Thursday, 5 October 2017

Climate change study of leatherback sea turtle hatchlings decline fails to provide answers

October 4, 2017 by Bob Yirka

(—A team of researchers with Monash University in Australia and the West Indies Marine Animal Research and Conservation Service has found that changes in temperature and rainfall in the West Indies is not a factor in the declining rate of survival of leatherback sea turtle hatchlings in the U.S. Virgin Islands. In their paper published in the journal Royal Society Open Science, the team details their study, noting that more research is required to find the true cause of the declining survival rate of the hatchlings.

Leatherback sea turtles are truly unique. Not only are they the only species of turtle without a hard shell (they have thick leathery skin on their backs instead), but they are the largest species of turtle. Because they lay their eggs in the sand, prior research has shown that the hatchlings that emerge are likely to be particularly vulnerable to climate change. In this new effort, the researchers looked at 20 years of data for the turtles that hatch at the Sandy Point National Wildlife Refuge to gain some insight into the impact climate change might be having on the local population.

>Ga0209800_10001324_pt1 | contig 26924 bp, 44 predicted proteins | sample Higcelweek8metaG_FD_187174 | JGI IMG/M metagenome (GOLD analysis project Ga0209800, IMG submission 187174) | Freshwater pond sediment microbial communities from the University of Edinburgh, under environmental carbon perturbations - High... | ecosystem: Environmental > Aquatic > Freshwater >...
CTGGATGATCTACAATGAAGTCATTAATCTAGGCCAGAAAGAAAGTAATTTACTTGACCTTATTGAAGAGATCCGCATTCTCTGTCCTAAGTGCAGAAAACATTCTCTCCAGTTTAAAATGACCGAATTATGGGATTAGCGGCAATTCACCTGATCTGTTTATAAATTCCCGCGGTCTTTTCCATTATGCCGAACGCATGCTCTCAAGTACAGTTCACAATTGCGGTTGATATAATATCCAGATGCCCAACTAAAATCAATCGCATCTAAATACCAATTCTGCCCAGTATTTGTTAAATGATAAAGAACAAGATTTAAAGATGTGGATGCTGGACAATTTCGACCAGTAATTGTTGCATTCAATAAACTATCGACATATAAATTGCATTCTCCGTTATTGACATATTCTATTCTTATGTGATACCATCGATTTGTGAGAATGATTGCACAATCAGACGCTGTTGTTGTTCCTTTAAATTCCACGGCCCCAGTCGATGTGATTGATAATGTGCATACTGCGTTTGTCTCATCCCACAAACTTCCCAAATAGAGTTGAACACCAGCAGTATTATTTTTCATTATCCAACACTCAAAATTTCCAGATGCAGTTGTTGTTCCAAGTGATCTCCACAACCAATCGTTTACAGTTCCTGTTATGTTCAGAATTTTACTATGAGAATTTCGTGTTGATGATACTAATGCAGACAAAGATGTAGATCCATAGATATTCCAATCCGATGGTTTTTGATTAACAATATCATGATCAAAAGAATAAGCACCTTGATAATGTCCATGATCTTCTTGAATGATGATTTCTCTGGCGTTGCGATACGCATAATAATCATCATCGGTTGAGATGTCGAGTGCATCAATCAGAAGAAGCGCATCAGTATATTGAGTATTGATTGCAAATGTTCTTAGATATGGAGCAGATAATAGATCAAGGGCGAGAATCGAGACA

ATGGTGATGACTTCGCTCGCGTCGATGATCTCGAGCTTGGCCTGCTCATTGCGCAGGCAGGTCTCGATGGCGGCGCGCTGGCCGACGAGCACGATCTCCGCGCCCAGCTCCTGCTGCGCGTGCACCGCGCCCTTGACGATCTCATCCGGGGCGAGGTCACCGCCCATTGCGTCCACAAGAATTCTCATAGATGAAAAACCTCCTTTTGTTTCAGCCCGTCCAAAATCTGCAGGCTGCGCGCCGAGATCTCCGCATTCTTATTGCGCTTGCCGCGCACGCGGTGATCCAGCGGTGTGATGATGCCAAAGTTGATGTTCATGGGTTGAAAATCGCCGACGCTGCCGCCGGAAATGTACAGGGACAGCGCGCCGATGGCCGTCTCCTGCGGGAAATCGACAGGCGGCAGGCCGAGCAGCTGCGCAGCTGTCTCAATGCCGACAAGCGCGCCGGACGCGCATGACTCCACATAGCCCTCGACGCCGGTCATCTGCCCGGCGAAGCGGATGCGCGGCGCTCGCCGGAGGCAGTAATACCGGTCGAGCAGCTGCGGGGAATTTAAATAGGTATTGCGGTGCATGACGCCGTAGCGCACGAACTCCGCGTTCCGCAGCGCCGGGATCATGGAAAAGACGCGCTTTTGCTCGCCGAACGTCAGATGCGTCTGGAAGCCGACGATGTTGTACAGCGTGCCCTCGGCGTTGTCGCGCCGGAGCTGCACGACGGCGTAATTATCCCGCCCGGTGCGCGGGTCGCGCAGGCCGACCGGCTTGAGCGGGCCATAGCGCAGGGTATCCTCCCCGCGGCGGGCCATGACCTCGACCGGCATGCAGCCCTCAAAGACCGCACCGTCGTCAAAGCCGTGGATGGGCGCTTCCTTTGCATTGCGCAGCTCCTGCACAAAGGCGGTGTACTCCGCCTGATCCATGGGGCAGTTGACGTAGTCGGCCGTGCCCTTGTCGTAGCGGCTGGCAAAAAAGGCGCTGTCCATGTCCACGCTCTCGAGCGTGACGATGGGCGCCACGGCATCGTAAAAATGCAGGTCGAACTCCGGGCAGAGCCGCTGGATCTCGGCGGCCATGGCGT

The researchers report that hatchling survival rates over the years 1990 to 2010 dropped from 74 percent to 55 percent—an amount that is likely to have a serious impact on population growth over the next few decades—the turtles are long lived, though no one has been able to prove how long. Estimates range from 30 to 50 or even 100 years. Prior studies have also found that the survival rates for the hatchlings has declined, and the assumption is that changes to the environment are the cause. To find out if that was the case, the researchers compared hatchling survival rates for each year over the two-decade span with temperature and rainfall that occurred during nesting season in the area. They report that they were unable to find any correlating factors. They also report that there were occasional changes that caused problems for the hatchlings, but they are not trends. They further note that their findings are particularly confusing in light of the fact that turtle population counts in the park have been rising over the past several years.

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